“In becoming an adult, you have to make a lot of compromises,” Shapiro says. “For me, it's about zoning in on those moments where the compromise goes too far.”
At its season's midpoint, UnReal's darkest storyline involves Everlasting contestant Mary, a single mother and domestic abuse survivor who is slightly older than the rest of the contestants and who suffers from bipolar disorder, which she manages with medication (until she doesn't, but we won't give too much away). She's a gorgeous woman with a body any 22-year-old would kill for, but is immediately pigeonholed by the show's staff—and consequently the viewers—as a desperate, saggy old hag.
Asked if relegating a woman of model-quality looks to the reject pile was an intentional commentary, Shapiro said it absolutely was. “The idea that they are calling her an old saggy sack is absurd,” she says. “It's really about the male gaze. Rachel and Quinn are forced to adopt the male gaze because they are trading in it. That's their commerce. They've learned how to look at women like men look at women. They've learned how to evaluate women the way men evaluate women.”
Shapiro says that one of her hopes for UnReal is that it will help women realize how much we are complicit in endorsing the warped perspective of TV that caters to bottom-feeder desires. “The secret I want to unlock is how if all of us women decided to stop doing that… we could actually change the world.”
The show's commentary on race is harder to unlock. After 19 seasons of The Bachelor and 11 seasons of The Bachelorette, the shows have had only one person of color in the title roles. And they only signed on that person, soccer player Juan Pablo Galavis, after two Black men filed a discrimination lawsuit pointing out that the show was all-white. Since its premiere episode, it has seemed as though UnReal wants to say something about the racist elements of The Bachelor and its ilk, but at the moment that something seems to be: “Well of course an eligible blue-blooded bachelor wouldn't go for a Black woman, so the Black contestants might as well milk their 15 minutes of fame for all its worth.” Asked if we could expect UnReal to further address the racial and class dynamics of popular reality competition shows, Shapiro says, “I think it's going to get worse. And it's something we want to address more in season two.”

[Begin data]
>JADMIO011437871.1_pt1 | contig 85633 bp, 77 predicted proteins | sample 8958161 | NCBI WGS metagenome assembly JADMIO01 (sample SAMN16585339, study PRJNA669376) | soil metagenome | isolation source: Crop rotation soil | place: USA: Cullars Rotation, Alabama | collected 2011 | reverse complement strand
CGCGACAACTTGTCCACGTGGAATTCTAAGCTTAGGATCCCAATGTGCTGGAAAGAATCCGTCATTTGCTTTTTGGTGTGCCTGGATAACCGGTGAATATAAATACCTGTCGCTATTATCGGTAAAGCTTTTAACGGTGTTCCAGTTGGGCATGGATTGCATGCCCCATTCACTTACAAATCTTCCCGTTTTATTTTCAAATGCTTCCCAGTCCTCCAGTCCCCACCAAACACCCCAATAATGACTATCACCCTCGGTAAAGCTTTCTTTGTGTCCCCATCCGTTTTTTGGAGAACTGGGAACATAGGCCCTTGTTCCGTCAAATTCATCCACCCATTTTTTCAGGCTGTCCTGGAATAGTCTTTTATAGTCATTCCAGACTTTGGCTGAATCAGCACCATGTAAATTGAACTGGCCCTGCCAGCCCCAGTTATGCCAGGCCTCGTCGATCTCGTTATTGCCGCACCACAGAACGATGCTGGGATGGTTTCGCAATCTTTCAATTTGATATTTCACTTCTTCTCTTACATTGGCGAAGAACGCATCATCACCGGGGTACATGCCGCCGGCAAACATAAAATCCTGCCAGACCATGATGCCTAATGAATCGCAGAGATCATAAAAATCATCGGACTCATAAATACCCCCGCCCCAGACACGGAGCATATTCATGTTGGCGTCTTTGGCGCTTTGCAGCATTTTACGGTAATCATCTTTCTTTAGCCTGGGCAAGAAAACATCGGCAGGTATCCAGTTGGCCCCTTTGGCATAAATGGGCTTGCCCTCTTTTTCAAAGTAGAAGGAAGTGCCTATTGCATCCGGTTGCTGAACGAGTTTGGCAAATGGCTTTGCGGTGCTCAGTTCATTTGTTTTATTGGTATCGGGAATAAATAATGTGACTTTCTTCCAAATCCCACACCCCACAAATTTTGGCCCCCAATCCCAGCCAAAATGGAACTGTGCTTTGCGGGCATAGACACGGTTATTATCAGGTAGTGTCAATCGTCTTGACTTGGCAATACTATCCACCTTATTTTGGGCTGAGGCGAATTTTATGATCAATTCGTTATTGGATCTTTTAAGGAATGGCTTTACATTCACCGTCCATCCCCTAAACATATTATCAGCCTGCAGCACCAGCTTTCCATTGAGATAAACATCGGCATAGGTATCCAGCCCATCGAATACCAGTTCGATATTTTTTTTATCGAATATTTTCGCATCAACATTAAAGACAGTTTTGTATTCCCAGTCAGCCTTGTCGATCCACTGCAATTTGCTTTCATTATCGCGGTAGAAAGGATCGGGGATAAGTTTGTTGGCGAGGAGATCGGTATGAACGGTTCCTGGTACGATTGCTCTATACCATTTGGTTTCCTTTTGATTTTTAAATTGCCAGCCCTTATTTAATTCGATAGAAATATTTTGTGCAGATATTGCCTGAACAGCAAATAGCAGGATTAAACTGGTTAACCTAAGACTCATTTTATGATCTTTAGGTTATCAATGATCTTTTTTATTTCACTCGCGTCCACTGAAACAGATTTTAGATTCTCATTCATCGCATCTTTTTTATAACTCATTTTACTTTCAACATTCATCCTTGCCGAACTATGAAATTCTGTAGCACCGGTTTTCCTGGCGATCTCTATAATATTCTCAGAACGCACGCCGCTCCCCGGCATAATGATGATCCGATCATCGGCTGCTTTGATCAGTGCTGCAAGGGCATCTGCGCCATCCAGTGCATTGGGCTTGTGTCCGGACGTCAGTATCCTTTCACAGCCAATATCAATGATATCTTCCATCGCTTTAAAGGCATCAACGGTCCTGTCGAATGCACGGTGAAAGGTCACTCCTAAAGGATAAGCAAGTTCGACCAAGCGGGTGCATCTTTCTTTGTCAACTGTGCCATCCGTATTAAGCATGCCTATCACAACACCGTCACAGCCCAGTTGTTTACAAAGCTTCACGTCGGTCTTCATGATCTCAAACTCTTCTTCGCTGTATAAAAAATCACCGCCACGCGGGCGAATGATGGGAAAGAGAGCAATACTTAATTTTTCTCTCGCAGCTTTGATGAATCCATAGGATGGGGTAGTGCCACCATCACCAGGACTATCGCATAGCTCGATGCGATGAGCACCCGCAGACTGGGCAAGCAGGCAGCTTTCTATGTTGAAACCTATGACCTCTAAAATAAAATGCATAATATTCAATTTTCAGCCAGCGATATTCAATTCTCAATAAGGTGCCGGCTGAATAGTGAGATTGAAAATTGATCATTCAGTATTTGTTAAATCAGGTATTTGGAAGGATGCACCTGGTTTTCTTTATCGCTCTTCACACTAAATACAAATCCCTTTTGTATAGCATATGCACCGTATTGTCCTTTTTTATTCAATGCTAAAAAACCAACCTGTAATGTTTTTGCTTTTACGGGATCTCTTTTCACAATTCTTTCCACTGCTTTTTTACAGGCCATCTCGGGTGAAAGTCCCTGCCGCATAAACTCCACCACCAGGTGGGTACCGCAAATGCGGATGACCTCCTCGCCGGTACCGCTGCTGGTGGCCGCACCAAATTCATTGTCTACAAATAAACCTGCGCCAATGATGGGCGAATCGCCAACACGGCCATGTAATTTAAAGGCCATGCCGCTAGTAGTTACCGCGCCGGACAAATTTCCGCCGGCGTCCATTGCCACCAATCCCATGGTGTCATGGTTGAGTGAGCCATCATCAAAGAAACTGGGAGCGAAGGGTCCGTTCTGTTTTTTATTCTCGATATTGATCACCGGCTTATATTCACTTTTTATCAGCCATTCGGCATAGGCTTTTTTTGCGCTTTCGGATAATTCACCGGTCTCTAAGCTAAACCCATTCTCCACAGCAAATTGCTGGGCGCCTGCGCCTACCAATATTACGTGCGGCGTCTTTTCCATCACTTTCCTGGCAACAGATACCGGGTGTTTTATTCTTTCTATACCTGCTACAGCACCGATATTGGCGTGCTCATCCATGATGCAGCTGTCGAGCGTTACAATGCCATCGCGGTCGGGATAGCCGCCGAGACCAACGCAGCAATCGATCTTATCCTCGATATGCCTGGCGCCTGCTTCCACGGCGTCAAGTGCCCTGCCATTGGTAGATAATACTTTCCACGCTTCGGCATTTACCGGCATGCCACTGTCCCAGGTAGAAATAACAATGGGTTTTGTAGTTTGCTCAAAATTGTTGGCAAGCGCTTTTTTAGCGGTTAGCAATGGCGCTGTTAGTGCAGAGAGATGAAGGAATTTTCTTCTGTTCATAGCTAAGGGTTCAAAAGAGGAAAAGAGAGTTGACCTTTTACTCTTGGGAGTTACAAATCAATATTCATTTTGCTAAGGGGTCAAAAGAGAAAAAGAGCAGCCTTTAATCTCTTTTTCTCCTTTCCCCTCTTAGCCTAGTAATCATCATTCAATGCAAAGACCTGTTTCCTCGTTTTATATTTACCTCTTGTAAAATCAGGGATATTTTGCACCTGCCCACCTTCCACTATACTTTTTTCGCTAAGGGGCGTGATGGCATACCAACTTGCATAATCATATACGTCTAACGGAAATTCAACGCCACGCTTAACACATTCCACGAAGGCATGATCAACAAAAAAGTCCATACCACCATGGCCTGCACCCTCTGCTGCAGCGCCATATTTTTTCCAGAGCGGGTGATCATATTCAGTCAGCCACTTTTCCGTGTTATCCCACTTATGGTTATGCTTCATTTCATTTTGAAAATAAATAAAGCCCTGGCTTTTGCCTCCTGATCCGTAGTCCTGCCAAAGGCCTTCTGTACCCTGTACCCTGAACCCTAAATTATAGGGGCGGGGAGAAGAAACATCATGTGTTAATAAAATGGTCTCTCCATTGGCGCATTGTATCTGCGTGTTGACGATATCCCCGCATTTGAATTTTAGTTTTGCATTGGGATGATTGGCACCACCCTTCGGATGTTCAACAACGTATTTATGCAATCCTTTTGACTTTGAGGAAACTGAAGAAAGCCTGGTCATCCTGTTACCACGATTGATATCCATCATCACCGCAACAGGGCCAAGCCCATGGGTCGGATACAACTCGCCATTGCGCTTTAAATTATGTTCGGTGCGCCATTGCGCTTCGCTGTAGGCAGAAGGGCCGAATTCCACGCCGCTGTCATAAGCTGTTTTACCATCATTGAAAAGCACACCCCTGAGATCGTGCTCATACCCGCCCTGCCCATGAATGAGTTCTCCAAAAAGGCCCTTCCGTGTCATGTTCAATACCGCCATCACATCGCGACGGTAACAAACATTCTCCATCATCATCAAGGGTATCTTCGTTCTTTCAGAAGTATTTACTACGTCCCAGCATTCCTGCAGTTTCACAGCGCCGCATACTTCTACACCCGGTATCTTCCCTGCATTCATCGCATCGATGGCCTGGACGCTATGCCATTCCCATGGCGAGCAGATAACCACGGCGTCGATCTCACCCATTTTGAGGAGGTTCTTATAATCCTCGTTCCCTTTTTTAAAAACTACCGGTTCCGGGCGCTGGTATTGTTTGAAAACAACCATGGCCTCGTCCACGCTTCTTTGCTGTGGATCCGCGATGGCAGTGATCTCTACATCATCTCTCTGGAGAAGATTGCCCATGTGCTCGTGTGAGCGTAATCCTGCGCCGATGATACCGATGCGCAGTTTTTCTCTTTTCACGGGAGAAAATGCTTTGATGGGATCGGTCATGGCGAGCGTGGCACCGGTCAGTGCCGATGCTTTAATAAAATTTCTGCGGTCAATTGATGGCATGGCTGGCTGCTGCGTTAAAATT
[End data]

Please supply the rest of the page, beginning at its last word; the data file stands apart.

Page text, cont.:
The Bachelor has been on the air for 19 seasons and between The Bachelor and The Bachelorette, four couples who met on the shows have gotten married. Still, the reality show continues to be a ratings powerhouse for ABC, long after the jig has been up: Contestants and viewers can in no way suspend their disbelief that the series is anything but a twisted charade. Why do we keep coming back, season after ridiculous, humiliating season?
“They tapped into the cracked-out, crazy fiend in all of us for the princess fantasies,” Shapiro said. “This idea that if you're pretty enough and skinny enough someone will come save you, and that's all it takes, is so intoxicating.”
In doing research for UnReal, Shapiro and her team found that this kind of programming is popular among women who we wouldn't traditionally think of as needing to be “saved.”
“We found that super educated, really successful women love shows like The Bachelor. I have this image of a woman working 90 hours a week at a law firm trying to make partner, coming home and thinking, 'Hell yeah I want to be flown around in a helicopter just because I'm cute,'” she said. “I think that's really appealing, especially to people who are battling their own way through the world.”